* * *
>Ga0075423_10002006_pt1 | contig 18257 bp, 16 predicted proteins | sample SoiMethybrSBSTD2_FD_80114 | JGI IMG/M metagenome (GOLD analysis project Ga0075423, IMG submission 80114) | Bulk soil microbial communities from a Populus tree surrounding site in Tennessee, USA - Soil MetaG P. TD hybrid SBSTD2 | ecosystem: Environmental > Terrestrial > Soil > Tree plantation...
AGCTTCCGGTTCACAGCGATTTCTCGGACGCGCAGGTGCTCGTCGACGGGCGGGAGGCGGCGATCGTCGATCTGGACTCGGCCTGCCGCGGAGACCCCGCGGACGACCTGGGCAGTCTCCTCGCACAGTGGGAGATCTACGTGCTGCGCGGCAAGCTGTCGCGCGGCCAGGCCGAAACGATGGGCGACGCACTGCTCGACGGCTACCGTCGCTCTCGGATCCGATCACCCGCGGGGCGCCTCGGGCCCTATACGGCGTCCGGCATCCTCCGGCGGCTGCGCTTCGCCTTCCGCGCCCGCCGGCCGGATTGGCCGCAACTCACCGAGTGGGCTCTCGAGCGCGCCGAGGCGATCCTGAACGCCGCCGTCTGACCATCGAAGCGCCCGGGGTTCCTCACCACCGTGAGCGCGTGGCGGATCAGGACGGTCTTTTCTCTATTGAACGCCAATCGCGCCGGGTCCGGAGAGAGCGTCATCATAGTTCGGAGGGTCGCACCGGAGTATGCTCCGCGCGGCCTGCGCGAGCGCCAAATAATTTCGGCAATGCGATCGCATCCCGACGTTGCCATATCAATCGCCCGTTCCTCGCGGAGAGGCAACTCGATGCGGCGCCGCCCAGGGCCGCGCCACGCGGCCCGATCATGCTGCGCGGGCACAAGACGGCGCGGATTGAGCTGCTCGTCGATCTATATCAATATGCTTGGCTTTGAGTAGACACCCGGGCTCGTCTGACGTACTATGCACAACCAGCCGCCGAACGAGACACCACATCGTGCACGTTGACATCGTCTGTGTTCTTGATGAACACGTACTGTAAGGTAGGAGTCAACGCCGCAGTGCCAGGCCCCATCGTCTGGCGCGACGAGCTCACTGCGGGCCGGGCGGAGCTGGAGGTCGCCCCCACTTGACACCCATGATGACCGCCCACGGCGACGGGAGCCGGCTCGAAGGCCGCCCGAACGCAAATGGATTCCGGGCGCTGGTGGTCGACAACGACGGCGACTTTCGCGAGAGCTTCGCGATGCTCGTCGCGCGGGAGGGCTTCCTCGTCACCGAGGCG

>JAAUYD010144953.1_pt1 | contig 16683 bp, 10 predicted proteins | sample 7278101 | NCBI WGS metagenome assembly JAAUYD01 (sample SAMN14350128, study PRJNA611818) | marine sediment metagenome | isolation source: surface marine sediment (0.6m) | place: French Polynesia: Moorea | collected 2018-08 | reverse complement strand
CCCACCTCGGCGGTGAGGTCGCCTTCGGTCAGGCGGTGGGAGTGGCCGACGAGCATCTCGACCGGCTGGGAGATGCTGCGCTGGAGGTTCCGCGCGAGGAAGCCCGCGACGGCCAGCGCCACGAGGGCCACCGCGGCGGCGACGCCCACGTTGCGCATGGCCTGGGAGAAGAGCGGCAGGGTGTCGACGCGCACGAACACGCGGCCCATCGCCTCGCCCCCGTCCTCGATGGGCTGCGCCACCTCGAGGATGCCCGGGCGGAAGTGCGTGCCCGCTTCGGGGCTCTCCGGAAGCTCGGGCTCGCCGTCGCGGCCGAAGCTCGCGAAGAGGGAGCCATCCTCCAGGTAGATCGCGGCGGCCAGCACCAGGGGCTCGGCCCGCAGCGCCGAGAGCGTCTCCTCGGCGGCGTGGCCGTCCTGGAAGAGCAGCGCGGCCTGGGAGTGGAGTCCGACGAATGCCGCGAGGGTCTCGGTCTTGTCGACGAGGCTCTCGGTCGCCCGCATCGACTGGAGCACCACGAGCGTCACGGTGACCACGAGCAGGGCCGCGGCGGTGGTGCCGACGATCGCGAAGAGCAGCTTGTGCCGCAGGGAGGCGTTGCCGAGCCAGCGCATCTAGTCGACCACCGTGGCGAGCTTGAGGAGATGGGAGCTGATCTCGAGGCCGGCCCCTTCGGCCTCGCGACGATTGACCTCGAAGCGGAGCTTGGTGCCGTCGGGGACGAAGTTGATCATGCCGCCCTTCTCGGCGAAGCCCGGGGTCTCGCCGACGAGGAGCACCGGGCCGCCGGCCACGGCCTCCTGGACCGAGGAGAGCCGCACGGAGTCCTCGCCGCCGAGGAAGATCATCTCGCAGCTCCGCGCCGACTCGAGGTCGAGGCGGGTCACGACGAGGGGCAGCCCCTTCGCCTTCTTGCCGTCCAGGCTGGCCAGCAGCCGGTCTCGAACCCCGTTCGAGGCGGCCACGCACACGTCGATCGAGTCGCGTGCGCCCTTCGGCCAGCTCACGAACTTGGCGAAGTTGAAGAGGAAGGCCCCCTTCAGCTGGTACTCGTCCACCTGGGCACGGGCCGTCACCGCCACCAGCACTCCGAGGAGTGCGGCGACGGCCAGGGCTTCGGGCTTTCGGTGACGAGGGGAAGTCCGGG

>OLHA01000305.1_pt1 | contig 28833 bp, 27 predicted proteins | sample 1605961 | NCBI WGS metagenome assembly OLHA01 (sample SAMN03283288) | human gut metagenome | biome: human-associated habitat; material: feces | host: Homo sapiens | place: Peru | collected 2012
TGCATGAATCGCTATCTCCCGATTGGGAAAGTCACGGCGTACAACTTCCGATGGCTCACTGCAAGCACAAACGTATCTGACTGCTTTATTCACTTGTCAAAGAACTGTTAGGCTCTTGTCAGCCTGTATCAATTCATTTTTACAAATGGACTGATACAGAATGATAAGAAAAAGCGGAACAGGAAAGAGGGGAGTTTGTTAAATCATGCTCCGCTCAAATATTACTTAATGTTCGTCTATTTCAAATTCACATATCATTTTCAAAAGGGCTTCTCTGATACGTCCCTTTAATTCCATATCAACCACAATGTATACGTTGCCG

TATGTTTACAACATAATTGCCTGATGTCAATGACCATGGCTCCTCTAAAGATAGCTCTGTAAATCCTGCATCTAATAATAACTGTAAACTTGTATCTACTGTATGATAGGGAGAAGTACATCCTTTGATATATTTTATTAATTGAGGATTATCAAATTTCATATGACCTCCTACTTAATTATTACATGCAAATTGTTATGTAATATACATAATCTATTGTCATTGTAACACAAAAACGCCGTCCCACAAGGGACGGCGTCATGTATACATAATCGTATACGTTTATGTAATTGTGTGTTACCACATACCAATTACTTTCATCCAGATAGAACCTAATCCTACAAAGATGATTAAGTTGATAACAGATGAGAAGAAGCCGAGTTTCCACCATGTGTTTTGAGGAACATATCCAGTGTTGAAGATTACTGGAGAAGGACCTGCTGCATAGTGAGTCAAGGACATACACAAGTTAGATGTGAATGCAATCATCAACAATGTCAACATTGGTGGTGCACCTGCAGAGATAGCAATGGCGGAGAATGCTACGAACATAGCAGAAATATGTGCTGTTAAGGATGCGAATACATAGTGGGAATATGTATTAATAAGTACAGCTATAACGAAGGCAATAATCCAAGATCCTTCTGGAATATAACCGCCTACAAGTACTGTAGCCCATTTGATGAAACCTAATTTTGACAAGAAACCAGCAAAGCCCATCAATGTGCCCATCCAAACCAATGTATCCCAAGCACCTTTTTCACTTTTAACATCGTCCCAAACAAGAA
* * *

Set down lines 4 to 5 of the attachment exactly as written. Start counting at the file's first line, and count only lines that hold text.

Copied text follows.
CCCACCTCGGCGGTGAGGTCGCCTTCGGTCAGGCGGTGGGAGTGGCCGACGAGCATCTCGACCGGCTGGGAGATGCTGCGCTGGAGGTTCCGCGCGAGGAAGCCCGCGACGGCCAGCGCCACGAGGGCCACCGCGGCGGCGACGCCCACGTTGCGCATGGCCTGGGAGAAGAGCGGCAGGGTGTCGACGCGCACGAACACGCGGCCCATCGCCTCGCCCCCGTCCTCGATGGGCTGCGCCACCTCGAGGATGCCCGGGCGGAAGTGCGTGCCCGCTTCGGGGCTCTCCGGAAGCTCGGGCTCGCCGTCGCGGCCGAAGCTCGCGAAGAGGGAGCCATCCTCCAGGTAGATCGCGGCGGCCAGCACCAGGGGCTCGGCCCGCAGCGCCGAGAGCGTCTCCTCGGCGGCGTGGCCGTCCTGGAAGAGCAGCGCGGCCTGGGAGTGGAGTCCGACGAATGCCGCGAGGGTCTCGGTCTTGTCGACGAGGCTCTCGGTCGCCCGCATCGACTGGAGCACCACGAGCGTCACGGTGACCACGAGCAGGGCCGCGGCGGTGGTGCCGACGATCGCGAAGAGCAGCTTGTGCCGCAGGGAGGCGTTGCCGAGCCAGCGCATCTAGTCGACCACCGTGGCGAGCTTGAGGAGATGGGAGCTGATCTCGAGGCCGGCCCCTTCGGCCTCGCGACGATTGACCTCGAAGCGGAGCTTGGTGCCGTCGGGGACGAAGTTGATCATGCCGCCCTTCTCGGCGAAGCCCGGGGTCTCGCCGACGAGGAGCACCGGGCCGCCGGCCACGGCCTCCTGGACCGAGGAGAGCCGCACGGAGTCCTCGCCGCCGAGGAAGATCATCTCGCAGCTCCGCGCCGACTCGAGGTCGAGGCGGGTCACGACGAGGGGCAGCCCCTTCGCCTTCTTGCCGTCCAGGCTGGCCAGCAGCCGGTCTCGAACCCCGTTCGAGGCGGCCACGCACACGTCGATCGAGTCGCGTGCGCCCTTCGGCCAGCTCACGAACTTGGCGAAGTTGAAGAGGAAGGCCCCCTTCAGCTGGTACTCGTCCACCTGGGCACGGGCCGTCACCGCCACCAGCACTCCGAGGAGTGCGGCGACGGCCAGGGCTTCGGGCTTTCGGTGACGAGGGGAAGTCCGGG

>OLHA01000305.1_pt1 | contig 28833 bp, 27 predicted proteins | sample 1605961 | NCBI WGS metagenome assembly OLHA01 (sample SAMN03283288) | human gut metagenome | biome: human-associated habitat; material: feces | host: Homo sapiens | place: Peru | collected 2012